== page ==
Amazon & Bowker Apply for .book Internet Domain Name Extension
Nine different companies have applied for the undoubtedly useful .book Internet domain name extension, including major publishing companies Amazon and R.R. Bowker. Follow this link to see the complete list of new extension applications.
The Internet Corporation for Assigned Named and Numbers (ICANN) has opened its “New generic Top-Level Domain Program,” encouraging groups to apply for Internet domain name extensions beyond the most common extensions: “.com,” “.net” or “.org.” Soon Internet addresses can include a vast number of new extensions, like .book.
CNET has more: “Domains such as .home, .free, and .movie were among the names with multiple applicants. ICANN officials said they encourage different parties to work together and partner on domain names, saying it would give priority to community-based TLD applications … While brands will simply get their names because they have the trademarks, there will be cases that are less clear cut. The next couple of months is an open comment period in which anyone can file a complaint. Companies, and even governments, can object.”
Ebooks, digital publishing in focus at New York book expo
NEW YORK — The mood at this week’s giant Book Expo America was upbeat as publishers’ excitement over the growth of electronic books — or ebooks — and the future of digital publishing offset concern over sluggish sales of traditional books.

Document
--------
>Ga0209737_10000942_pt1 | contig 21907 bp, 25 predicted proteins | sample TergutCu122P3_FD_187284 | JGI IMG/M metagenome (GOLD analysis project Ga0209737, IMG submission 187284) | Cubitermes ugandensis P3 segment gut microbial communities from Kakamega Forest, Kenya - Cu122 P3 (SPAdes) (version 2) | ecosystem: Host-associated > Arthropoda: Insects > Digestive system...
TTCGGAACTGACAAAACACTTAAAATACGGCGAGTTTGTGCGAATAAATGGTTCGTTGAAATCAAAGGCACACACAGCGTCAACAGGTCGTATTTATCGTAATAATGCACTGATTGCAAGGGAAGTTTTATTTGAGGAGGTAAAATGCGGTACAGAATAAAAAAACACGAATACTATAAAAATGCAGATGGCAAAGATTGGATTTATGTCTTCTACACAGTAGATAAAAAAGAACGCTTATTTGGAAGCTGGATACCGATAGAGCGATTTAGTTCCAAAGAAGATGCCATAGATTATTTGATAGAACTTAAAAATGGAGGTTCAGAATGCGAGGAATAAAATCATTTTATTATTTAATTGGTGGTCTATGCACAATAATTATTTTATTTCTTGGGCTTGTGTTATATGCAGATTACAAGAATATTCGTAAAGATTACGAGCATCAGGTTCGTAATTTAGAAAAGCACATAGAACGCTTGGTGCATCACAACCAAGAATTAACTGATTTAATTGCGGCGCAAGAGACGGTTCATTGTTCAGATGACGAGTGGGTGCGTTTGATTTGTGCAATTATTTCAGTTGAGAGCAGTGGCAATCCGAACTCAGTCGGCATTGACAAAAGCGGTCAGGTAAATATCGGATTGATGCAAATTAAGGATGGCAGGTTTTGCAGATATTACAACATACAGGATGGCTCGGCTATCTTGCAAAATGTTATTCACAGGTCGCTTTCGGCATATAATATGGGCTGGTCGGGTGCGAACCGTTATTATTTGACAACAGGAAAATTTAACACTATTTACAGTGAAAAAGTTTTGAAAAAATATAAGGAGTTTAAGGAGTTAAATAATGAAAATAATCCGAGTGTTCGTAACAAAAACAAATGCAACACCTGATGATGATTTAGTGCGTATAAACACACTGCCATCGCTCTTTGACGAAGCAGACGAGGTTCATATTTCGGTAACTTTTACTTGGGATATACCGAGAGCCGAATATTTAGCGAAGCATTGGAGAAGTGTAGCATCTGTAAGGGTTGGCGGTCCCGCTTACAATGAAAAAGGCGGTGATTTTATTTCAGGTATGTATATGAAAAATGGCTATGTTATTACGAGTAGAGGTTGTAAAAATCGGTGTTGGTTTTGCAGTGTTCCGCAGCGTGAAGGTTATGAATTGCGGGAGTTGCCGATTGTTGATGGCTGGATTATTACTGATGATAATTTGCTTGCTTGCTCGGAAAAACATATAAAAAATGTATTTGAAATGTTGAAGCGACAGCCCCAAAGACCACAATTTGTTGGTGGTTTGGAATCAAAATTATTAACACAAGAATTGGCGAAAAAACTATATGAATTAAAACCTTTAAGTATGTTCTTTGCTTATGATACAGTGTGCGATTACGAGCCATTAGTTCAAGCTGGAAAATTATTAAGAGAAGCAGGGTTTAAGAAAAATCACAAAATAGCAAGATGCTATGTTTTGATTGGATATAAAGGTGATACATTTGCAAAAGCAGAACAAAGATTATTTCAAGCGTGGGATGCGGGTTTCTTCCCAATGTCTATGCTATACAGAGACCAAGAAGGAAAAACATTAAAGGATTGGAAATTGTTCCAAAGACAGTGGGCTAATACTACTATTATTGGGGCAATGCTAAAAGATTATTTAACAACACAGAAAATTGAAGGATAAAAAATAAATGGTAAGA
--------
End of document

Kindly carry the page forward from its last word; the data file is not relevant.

Book publishing is undergoing a sea change that parallels the transformation of music publishing over the past decade, and book sellers are starting to feel their way forward.
Borders Group, once the second largest US book retailer, which helped pioneer brick-and-mortar book superstores, liquidated its 40-year-old business in September of last year after failing to overcome competition from larger rival Barnes & Noble, Inc. and online book seller Amazon.com, Inc.
Reflecting that change at the annual three-day gathering of writers, booksellers and publishing house executives, ebook publishers and technology companies were given more prominent space in the heart of the showroom.
Star authors, including Zadie Smith, Jo Nesbo and Michael Chabon, also took the spotlight, and there were plenty of jokes about erotic fiction hit, Fifty Shades of Grey.
But the future of the industry was the focus, and the general feeling was that writers and publishers are coming to a better understanding of electronic publishing and marketing.
“This year it felt like there was high energy,” said Todd Humphrey of Canadian digital book company Kobo, one of the ebook companies that was moved from the Expo’s corner, where most of them were previously placed, to the middle of the floor next to major publishers like Random House.
Random House, the world’s largest general interest book publisher, is owned by Bertelsmann AG of Germany.
“Last year, the publishing industry as a whole felt like it was a bit on its heels. This year there were a lot more smiles,” he added. “People are realizing, things are moving to digital, people need to adjust.”
Things are not all sweetness and light on the ebook publishing front, though.